5. Light Up Your Student Resume With These Extra Sections
These little tweaks for your student resume can become a giant leap for your career.
Dazzle the hiring manager with a couple of strategically placed extras.
- List your interests on a resume. To reassure the recruiters you fit the company culture.
- Your knowledge of foreign languages will give you an edge. Especially when working in an international environment.
- Blend in your additional skills if they’re relevant to the position.
Sample High School Student Resume—Interests
- Independent music labels
- Graphic design
Student Resume Example—Additional Skills
- Adobe Photoshop
- Adobe InDesign
Example of Student Resume—Languages
- French (Advanced)
- Spanish (Conversational)
Expert Hint: You can easily double the impact of your student resume by writing a student resume cover letter. Did you know? More than half of the recruiters expect a cover letter to be part of your job application, but less than half of the candidates write them.
Double your impact with a matching resume and cover letter combo. Use our cover letter builder and make your application documents pop out.
Want to try a different look? There’s 18 more. A single click will give your document a total makeover. Pick a cover letter template here.
Time for a quick recap. To write the perfect student resume:
- Select the best student resume template. A good student resume template will help you arrange all the sections in the most effective way.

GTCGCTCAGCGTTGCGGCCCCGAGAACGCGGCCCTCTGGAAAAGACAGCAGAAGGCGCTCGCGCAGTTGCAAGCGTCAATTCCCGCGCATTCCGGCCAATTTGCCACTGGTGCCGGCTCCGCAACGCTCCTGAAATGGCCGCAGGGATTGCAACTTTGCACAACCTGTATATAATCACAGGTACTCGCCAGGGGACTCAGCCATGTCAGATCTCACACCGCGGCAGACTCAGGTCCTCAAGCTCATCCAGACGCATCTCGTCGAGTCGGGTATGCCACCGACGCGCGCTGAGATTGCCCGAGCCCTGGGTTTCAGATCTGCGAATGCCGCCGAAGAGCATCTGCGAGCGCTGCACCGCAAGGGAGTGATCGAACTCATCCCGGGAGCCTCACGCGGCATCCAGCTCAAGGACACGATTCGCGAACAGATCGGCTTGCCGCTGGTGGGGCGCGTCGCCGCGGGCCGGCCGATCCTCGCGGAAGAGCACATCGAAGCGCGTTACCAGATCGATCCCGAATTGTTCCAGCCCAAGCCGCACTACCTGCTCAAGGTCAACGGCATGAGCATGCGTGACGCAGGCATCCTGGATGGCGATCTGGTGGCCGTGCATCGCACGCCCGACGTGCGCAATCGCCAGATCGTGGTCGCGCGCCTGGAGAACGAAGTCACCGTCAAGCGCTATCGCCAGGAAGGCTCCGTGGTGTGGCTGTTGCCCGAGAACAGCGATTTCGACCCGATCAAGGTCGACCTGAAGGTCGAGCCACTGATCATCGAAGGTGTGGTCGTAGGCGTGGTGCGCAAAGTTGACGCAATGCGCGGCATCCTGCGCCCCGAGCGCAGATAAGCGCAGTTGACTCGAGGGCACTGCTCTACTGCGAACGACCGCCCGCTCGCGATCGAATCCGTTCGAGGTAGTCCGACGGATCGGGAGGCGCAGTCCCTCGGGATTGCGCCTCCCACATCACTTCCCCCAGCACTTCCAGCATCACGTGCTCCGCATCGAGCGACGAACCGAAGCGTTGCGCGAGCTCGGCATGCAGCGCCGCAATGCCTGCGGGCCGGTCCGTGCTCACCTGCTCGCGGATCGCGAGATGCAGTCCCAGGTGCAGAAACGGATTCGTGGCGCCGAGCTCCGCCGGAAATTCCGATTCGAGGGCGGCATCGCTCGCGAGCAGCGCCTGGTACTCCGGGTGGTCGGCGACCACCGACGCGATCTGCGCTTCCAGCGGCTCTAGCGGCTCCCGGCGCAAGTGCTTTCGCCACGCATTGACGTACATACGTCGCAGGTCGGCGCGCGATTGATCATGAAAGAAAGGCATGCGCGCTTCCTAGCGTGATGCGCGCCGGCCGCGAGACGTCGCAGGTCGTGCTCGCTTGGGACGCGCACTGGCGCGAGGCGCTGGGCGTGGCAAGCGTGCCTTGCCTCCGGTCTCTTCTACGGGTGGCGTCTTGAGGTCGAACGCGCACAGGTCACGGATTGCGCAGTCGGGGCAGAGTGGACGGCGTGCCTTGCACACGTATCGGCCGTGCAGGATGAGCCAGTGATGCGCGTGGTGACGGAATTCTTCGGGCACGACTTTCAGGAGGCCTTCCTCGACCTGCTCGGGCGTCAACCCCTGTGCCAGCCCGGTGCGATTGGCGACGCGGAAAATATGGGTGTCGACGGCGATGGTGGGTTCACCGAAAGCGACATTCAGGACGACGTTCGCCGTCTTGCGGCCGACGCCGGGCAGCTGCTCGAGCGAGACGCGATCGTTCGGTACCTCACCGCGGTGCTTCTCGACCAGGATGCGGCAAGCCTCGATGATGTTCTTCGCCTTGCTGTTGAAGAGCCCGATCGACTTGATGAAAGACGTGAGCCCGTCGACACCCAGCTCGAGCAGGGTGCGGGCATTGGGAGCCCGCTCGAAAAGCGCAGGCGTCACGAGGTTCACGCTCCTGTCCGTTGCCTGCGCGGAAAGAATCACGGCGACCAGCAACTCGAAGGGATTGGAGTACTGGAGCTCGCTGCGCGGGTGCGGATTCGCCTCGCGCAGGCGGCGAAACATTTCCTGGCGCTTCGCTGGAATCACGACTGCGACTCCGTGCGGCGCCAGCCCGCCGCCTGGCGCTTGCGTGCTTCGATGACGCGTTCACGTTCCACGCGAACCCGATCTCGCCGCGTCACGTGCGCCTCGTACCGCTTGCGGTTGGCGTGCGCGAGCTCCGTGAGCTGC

- Make it look great. Fill up your student resume with relevant information. Make it one-page long. Choose an elegant student resume format. Put white space to good use, and avoid clutter.
- Tailor your student resume to the job offer. Your resume will be machine-read first. Do not allow poor phrasing to put you out of the game.
- Pay particular attention to the experience and education sections. These two sections of your college student resume will be scrutinized by the recruiters. If you ace them, you’ll land the interview.
- Sprinkle your student resume with extras. They not only prove you’re well-rounded and serious. They show if you’re a cultural fit.
Do you have what it takes to win a scholarship? Write a scholarship cover letter that will make you stand out from the crowd.
Questions on how to write a resume? Want to share advice on how to prepare different kinds of student resumes (undergraduate student resume or high school student resume)? We’d love to hear from you. Leave your comment below.